Living her dream: motorcyclist Rosie Gabrielle rides solo around the world

Camera in hand, she does it with eyes wide open to new places, people and beautiful experiences

by |

A woman and a dog behind the motorcycle handlebars.

Rosie Gabrielle wasn’t entirely alone on her B.C. to California trip; her dog Winston also logged some 5,000 kilometres in 23 days on a 1983 Honda Shadow. — Rosie Gabrielle photo

Two years ago, Rosie Gabrielle was stuck in a rut—working long hours in a demanding career, and for what? Health problems that were going from bad to worse? So, she packed up her bags and started living her dream.

“I had been telling myself for years, all I want to do is ride a motorcycle around the world,” said Gabrielle.

Since then, she’s ridden solo through the Arab country of Oman, twice, and has gone from Vancouver, B.C., to Yosemite National Park, California.

Right now, she’s in Africa.

How it all began

Gabrielle was first exposed to two-wheeled travel while on a backpacking trip in Southeast Asia some 12 years ago. She ended up logging 12,000 kilometres across Vietnam, Cambodia and Laos on a motorcycle. 

“That sparked a love for riding and exploring,” she said.

The now 31-year-old has travelled extensively over the years while operating a photography business in the Middle East. Every summer, however, it’s British Columbia that beckons her back home.

“I love the riding near Nakusp,” she said,” and I’d love to explore more on my bike when I get home.”

At home in Delta, Gabrielle owns a 1983 Honda Shadow but overseas, she’s been on a variety of different bikes—from KLRs to Royal Enfields. Her dream bike?

“I would love a Triumph Scrambler,” she said. “I want to get one and ride it to South America.”

Rosie Gabrielle paragliding in Cape Town.

From cage diving with crocodiles to paragliding above Cape Town, South Africa, Rosie Gabrielle has taken in a variety of adventures. — Rosie Gabrielle photo

Alone but not lonely

Travelling solo, especially in a foreign country, strikes fear into the hearts of many, but Gabrielle has learned to trust her gut and go with the flow.

“There’s not one ounce of fear, anxiety or anything that would make me not want to do it alone,” she said. “And I’m not mechanically inclined. I know the basics, but I just learn through my experiences.”

For example, a fuel line that came apart while she was on her Canada to California trip forced her to backtrack to the nearest town. Unfortunately, the local mechanic's shop was already closed so she spent the night in a campground. Next to her site was a group of adventure riders from the Czech Republic. One of the riders happened to be a bike mechanic who helped Gabrielle get back on the road.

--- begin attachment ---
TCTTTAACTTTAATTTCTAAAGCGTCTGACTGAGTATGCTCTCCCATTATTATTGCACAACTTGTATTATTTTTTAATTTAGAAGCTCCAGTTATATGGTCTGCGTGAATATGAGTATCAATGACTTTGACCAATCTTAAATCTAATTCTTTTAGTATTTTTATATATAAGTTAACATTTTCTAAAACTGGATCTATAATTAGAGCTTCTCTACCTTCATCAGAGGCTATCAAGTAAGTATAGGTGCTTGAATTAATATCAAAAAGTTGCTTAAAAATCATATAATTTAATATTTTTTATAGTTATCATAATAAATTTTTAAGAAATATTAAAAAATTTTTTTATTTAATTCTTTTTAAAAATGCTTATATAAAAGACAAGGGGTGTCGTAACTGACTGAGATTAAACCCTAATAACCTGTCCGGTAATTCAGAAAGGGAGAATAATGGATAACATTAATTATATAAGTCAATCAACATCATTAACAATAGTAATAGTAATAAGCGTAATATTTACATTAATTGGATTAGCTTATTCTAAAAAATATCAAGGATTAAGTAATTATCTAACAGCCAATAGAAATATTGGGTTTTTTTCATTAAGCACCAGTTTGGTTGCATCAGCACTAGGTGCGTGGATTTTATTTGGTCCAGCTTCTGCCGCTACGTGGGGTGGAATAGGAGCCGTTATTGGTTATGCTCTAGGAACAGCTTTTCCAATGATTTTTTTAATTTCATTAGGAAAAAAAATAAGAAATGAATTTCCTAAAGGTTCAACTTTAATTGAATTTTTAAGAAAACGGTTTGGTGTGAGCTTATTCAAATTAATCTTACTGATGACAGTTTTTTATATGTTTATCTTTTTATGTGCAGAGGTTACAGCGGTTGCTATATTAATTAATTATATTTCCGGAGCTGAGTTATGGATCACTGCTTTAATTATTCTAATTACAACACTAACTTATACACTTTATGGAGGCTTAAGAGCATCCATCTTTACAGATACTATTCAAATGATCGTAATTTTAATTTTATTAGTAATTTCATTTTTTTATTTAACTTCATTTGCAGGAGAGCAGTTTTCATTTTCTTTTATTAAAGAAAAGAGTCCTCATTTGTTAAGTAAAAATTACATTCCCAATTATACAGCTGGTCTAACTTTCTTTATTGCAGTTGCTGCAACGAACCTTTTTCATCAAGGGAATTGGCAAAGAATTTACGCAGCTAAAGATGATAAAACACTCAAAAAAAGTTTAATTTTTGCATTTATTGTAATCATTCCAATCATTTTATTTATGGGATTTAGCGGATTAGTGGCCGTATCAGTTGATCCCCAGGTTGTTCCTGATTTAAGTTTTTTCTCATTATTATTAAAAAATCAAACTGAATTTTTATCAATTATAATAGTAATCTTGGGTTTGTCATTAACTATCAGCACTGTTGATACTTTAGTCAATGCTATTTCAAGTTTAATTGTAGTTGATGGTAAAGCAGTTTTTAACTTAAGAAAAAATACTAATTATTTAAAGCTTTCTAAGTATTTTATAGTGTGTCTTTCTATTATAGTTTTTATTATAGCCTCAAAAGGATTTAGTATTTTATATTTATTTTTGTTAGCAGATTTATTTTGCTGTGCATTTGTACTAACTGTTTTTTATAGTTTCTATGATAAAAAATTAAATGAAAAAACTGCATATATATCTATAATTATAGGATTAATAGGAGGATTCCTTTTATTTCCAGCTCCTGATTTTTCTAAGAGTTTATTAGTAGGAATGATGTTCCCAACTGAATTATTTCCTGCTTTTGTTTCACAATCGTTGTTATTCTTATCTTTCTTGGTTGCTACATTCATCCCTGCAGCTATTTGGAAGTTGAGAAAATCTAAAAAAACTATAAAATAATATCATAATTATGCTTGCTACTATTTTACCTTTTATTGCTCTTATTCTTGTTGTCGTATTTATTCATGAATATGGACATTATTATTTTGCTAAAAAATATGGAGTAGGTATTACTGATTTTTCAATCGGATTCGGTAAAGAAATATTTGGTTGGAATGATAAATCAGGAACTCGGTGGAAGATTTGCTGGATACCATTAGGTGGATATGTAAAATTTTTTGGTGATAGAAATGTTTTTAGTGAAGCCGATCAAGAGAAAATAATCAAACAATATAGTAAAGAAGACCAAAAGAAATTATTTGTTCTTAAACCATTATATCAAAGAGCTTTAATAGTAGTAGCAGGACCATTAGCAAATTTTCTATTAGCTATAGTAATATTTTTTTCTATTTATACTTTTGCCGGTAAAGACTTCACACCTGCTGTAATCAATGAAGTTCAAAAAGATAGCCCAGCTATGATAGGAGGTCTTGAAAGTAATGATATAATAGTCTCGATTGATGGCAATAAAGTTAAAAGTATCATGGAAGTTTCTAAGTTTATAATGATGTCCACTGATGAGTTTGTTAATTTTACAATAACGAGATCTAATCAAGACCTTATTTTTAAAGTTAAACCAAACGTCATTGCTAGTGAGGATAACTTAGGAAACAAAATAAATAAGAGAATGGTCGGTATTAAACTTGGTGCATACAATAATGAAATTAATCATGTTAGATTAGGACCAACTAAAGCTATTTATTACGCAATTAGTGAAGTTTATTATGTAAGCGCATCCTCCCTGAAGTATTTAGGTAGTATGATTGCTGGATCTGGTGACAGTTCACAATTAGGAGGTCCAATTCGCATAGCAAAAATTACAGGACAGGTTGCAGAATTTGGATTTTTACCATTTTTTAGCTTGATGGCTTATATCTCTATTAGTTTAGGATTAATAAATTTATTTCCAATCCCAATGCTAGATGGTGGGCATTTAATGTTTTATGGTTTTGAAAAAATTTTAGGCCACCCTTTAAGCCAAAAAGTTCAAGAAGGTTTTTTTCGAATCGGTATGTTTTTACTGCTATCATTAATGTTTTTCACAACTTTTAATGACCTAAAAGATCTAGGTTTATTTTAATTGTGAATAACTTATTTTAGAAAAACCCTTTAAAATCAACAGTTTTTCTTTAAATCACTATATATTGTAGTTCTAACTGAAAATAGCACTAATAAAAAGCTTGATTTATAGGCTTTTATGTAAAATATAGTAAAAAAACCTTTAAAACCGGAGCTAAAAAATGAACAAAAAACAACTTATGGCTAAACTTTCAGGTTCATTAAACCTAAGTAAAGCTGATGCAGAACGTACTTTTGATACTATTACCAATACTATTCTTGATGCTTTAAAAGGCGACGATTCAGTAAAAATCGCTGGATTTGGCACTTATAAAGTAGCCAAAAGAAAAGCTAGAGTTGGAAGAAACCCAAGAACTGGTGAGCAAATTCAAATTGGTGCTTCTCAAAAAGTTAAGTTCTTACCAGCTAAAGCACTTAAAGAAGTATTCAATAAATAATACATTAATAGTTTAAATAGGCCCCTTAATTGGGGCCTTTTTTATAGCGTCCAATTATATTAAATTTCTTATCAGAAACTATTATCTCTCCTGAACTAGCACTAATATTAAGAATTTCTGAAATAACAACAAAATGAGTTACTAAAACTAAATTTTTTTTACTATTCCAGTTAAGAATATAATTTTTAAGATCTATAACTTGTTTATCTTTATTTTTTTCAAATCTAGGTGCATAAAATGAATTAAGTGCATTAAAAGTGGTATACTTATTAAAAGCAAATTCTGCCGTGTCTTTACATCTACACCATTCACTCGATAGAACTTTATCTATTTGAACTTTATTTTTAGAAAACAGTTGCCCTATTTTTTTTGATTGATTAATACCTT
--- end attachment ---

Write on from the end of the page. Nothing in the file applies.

Every experience she’s had, even while travelling through the Middle East, has been positive.

A nomadic couple helping Rosie Gabrielle get her bike unstuck.

Rosie Gabrielle has met so many incredible people along the way—including this Bedouin couple who came to her aid when she got stuck in the sand in Oman. — Rosie Gabrielle photo

“People are just so intrigued and shocked that I’m on my own,” she said. “Their first reaction is to take care of me and ask me if I need anything . . . So I’ve never had any negative experiences over there as a female. In fact, I think it’s better because people are less afraid of you. They’re less intimidated because if a man approached the woman over there, they wouldn’t be so open.”

Gabrielle loves the scenery and said that each country has its own unique qualities, but it’s the people who leave a lasting impression on her heart.

“The riding community, especially in South Africa, has been pretty incredible,” she said.

The support from those who follow her on social media is overwhelming as well. Her beautifully self-timed photos and openhearted posts have inspired many to reach out.

Rosie Gabrielle sitting in front of a tent with her bike.

Rarely does she seek shelter in a hotel or a even a campground. Gabrielle prefers the freedom and solitude of wildland camping. — Rosie Gabrielle photo

The road ahead

Although planning is kept to a minimum, Gabrielle’s route through Africa will take her through 10 countries and it won’t be until August that she returns home to B.C. After that, who knows where the open road, with its adventures untold, will take her.

Looking back on her decision to leave the hustle and bustle of daily life behind, she said, “So many of us are not living for the moment. Time is really short, so I’m going to get as much out of this short little life as I can.”

Rosie Gabrielle motorcycling in Africa.

You can follow her journey on Facebook, YouTube and Instagram @rosiegabrielle. — Rosie Gabrielle photo

Related Articles

Blue, black and white 2021 Yamaha Tenere on a rocky platform.
Motorcycle Zone, 10 things we loved from the Calgary Motorcycle Show (in photos)

RidersWest mechanic Phil Budiselich attended the Calgary Motorcycle Show and took photos of the 10 best sights

A baby blue Indian motorcycle.
Motorcycle Zone, Manitoba Insider info: Motorcycle Sales 2019 vs 2018

According to the Canada Now! retail sales report, motorcycle sales are down in Western Canada

Marita Lindenbach and Graham Lindenbach smile in the foreground with mountains in the background.
Motorcycle Zone, British Columbia Father/daughter ride across the Continental Divide

Marita Lindenbach travelled the Continental Divide Trail from Mexico to Canada with her dad on dirt bikes

by Marita Lindenbach
View all Motorcycle Zone articles